This series looks at guidance on advocacy given by judges.  We have looked at advice given from judges around the globe. Today we go to Scotland. The Lord President’s address to the Faculty of Advocates in an event to mark International Women’s Day.  The guidance- “How to win your case: What the court expects from advocates”.  As ever this summary is no substitute for reading the original. 


The Lord President recognises that advocacy is a team effort. In giving this address.

“I include not only all those with rights of audience, but also those engaged in the preparation of cases behind the scenes; the solicitors, the trainees, the para-legals and others. In the modern era the conduct and preparation of litigation is often a team effort. The finished product will almost always depend in large measure on the diligence and preparation of all of those involved”


Bear in mind there are differences in procedure in the Scottish courts. However some of the points made in relation to the advocate’s role are universal.

“One of the central skills which the advocate must develop is the effective distillation of complex ideas into simple, concise language. This skill is particularly required in written pleadings. Counsel should use modern, plain English in both written pleadings and oral submissions. The accuracy and clarity of the language, which is used to express ideas, are undoubtedly what will ultimately impress the court and may be decisive in a narrow case. “


“If matters are not properly focussed in the grounds of appeal from the outset, it can be exceedingly difficult to get an appeal back on track. What is needed are short, clear propositions on, for example, where the court or tribunal at first instance erred.”
“In terms of the other documentation, the points which have been made already about the purpose of these being to assist the court, rather than to obfuscate matters, equally applies. Discretion is required about what documents require to be included in the appendix. On a semi-regular basis, the Inner House is presented with hundreds and even thousands of pages of documents, when only a handful are ever referred to either in the Note of Argument or in oral submissions. This should not happen. A properly prepared appendix is one in which only those documents”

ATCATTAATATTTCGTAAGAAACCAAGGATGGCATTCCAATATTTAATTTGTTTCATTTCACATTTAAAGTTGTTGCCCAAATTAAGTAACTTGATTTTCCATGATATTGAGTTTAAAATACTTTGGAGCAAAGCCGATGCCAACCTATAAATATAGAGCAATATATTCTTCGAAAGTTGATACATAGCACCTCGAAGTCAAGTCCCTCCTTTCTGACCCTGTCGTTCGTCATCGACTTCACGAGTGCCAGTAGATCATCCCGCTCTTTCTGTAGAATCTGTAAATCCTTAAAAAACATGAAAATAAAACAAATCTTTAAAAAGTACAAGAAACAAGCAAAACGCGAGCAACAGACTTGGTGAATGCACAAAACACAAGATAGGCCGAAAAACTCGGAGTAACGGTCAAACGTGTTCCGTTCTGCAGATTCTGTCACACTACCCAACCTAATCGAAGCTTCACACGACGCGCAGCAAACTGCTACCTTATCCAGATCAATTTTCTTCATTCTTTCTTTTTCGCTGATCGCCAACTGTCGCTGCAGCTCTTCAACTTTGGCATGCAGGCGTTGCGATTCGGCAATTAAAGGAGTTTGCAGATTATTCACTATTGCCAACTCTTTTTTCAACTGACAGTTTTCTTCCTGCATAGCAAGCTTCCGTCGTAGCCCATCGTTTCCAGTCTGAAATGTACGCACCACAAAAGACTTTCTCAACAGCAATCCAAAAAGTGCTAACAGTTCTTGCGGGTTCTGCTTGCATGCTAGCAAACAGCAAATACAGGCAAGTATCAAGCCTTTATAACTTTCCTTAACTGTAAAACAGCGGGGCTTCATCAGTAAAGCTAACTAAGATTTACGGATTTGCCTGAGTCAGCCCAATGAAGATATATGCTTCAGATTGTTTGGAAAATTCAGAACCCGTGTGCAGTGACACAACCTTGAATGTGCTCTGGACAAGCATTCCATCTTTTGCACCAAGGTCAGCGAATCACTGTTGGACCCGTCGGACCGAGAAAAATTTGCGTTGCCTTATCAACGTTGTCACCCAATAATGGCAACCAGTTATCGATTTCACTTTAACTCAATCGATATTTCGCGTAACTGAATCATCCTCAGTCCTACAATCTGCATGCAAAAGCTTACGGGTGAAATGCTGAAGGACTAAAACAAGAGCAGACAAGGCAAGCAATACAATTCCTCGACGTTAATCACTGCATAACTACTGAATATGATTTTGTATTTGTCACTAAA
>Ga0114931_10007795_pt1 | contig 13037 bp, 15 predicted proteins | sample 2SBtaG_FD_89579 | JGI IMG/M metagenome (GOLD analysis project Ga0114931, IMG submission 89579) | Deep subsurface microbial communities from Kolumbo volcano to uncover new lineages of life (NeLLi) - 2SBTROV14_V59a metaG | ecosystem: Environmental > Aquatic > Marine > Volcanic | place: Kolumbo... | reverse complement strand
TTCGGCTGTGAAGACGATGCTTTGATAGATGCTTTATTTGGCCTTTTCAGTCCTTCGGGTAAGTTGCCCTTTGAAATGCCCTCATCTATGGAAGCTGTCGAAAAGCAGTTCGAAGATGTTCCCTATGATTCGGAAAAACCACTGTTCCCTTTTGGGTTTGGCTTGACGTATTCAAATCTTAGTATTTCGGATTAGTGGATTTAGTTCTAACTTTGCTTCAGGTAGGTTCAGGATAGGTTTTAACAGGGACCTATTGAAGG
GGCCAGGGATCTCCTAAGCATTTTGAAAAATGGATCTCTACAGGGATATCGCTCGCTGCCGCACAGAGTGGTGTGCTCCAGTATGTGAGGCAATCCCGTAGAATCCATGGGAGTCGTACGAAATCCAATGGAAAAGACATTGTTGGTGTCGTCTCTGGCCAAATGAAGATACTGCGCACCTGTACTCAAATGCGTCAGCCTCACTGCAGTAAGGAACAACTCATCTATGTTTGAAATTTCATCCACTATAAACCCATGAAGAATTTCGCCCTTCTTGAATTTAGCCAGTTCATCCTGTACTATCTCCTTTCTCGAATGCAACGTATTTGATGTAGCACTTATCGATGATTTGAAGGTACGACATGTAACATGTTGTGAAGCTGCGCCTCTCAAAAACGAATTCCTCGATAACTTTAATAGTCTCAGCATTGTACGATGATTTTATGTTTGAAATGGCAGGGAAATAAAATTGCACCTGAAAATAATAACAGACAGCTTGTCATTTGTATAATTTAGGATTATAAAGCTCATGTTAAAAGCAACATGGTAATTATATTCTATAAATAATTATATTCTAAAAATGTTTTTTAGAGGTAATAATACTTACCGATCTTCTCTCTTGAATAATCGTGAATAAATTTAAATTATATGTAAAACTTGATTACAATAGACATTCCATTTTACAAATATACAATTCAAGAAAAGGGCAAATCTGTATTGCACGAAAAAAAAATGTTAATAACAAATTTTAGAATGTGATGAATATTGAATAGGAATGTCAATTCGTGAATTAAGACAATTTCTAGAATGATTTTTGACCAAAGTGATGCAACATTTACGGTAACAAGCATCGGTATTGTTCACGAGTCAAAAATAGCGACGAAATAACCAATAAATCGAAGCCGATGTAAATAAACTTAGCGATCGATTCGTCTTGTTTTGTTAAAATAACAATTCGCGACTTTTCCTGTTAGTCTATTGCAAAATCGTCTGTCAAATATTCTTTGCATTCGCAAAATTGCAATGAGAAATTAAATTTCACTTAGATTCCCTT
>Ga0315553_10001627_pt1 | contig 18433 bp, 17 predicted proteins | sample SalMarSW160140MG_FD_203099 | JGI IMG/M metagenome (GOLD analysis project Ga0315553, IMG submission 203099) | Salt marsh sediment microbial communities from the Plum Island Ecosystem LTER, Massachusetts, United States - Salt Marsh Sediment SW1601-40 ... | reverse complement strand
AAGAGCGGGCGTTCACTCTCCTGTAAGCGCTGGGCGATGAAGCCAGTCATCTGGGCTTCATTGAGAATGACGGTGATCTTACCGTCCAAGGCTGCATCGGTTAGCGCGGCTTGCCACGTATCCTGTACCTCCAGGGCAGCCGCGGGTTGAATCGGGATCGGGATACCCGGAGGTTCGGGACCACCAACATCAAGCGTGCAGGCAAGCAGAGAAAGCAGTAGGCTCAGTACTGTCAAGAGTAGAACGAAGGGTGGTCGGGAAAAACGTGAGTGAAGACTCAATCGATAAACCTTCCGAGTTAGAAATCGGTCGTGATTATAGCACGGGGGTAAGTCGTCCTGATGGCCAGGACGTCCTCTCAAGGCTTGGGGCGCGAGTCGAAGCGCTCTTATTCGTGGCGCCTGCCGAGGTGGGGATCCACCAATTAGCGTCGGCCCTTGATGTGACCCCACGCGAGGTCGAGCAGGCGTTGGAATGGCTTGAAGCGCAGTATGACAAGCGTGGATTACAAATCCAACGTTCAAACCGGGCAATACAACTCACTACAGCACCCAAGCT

“For judges, as for counsel, preparation in appellate work is significantly frontloaded. Whilst there is no pre-judging the case, in the sense of the court reaching a final view in advance of the hearing, it is likely that those judges who have properly read the papers will have discussed the case in advance, usually immediately before the hearing. That is a natural and predictable consequence of the structure of the system that has had to be adopted to meet modern conditions and demands. It requires counsel to focus on the preparation of the written documents.
This system enables the judges to formulate intelligent questions about the material which they ought to have read. Counsel should be able to answer these questions from a bench, which ought to be able to participate at the hearing with a sound, if necessarily incomplete, knowledge of what is in the papers or what they mean. If counsel is asked a question by the court, he or she must answer it. Whilst avoiding the question might seem a clever move to the advocate, it usually serves only to undermine the argument far more than anything that the opposition might say about the issue.”


“To conclude, the court expects assistance from counsel in all matters on which there is to be dialogue, both written and oral, between the court and parties. That assistance takes the form of concise and focussed examinations of witnesses at first 16 instance, and the timeous delivery of legally sound and well-prepared pleadings and submissions at all levels. That is what makes a good and effective advocate in the eyes of the court. When I passed advocate, almost 41 years ago, the Lord Ordinary swearing me – and Lord Malcolm and Lady Clark – in was Lord Ross. He said to us that advocacy was 90% preparation and 10% skill. I agree with that, but, as he also wisely said, it is the combination of both that will tilt the narrow case in your favour”